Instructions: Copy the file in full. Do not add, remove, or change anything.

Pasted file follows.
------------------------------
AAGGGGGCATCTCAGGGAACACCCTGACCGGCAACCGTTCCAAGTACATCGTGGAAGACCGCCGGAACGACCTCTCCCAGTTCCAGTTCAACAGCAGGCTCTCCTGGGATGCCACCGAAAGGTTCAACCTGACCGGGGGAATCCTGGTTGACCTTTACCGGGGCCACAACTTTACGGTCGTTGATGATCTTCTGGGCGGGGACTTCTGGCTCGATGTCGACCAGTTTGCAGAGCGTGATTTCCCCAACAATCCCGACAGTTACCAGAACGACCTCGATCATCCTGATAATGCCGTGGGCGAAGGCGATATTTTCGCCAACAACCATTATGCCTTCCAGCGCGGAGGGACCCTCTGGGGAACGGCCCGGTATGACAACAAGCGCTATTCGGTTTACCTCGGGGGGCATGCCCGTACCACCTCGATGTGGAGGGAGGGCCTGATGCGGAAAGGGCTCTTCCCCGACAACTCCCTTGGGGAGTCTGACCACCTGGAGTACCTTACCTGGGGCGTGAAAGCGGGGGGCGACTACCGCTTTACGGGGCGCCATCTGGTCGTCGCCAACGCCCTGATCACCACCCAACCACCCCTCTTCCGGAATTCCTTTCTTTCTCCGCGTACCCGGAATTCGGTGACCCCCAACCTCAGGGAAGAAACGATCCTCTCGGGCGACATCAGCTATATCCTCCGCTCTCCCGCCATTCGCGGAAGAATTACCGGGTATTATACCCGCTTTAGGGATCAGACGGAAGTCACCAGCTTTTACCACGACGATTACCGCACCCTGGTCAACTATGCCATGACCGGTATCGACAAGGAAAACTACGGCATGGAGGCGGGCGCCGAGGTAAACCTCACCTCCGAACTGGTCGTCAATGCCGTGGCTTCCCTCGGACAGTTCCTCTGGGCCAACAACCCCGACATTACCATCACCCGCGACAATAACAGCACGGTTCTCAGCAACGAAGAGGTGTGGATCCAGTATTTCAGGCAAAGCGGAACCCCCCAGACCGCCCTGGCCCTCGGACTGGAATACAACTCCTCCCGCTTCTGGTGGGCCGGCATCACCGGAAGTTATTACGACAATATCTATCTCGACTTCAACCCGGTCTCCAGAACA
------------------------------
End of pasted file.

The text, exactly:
AAGGGGGCATCTCAGGGAACACCCTGACCGGCAACCGTTCCAAGTACATCGTGGAAGACCGCCGGAACGACCTCTCCCAGTTCCAGTTCAACAGCAGGCTCTCCTGGGATGCCACCGAAAGGTTCAACCTGACCGGGGGAATCCTGGTTGACCTTTACCGGGGCCACAACTTTACGGTCGTTGATGATCTTCTGGGCGGGGACTTCTGGCTCGATGTCGACCAGTTTGCAGAGCGTGATTTCCCCAACAATCCCGACAGTTACCAGAACGACCTCGATCATCCTGATAATGCCGTGGGCGAAGGCGATATTTTCGCCAACAACCATTATGCCTTCCAGCGCGGAGGGACCCTCTGGGGAACGGCCCGGTATGACAACAAGCGCTATTCGGTTTACCTCGGGGGGCATGCCCGTACCACCTCGATGTGGAGGGAGGGCCTGATGCGGAAAGGGCTCTTCCCCGACAACTCCCTTGGGGAGTCTGACCACCTGGAGTACCTTACCTGGGGCGTGAAAGCGGGGGGCGACTACCGCTTTACGGGGCGCCATCTGGTCGTCGCCAACGCCCTGATCACCACCCAACCACCCCTCTTCCGGAATTCCTTTCTTTCTCCGCGTACCCGGAATTCGGTGACCCCCAACCTCAGGGAAGAAACGATCCTCTCGGGCGACATCAGCTATATCCTCCGCTCTCCCGCCATTCGCGGAAGAATTACCGGGTATTATACCCGCTTTAGGGATCAGACGGAAGTCACCAGCTTTTACCACGACGATTACCGCACCCTGGTCAACTATGCCATGACCGGTATCGACAAGGAAAACTACGGCATGGAGGCGGGCGCCGAGGTAAACCTCACCTCCGAACTGGTCGTCAATGCCGTGGCTTCCCTCGGACAGTTCCTCTGGGCCAACAACCCCGACATTACCATCACCCGCGACAATAACAGCACGGTTCTCAGCAACGAAGAGGTGTGGATCCAGTATTTCAGGCAAAGCGGAACCCCCCAGACCGCCCTGGCCCTCGGACTGGAATACAACTCCTCCCGCTTCTGGTGGGCCGGCATCACCGGAAGTTATTACGACAATATCTATCTCGACTTCAACCCGGTCTCCAGAACA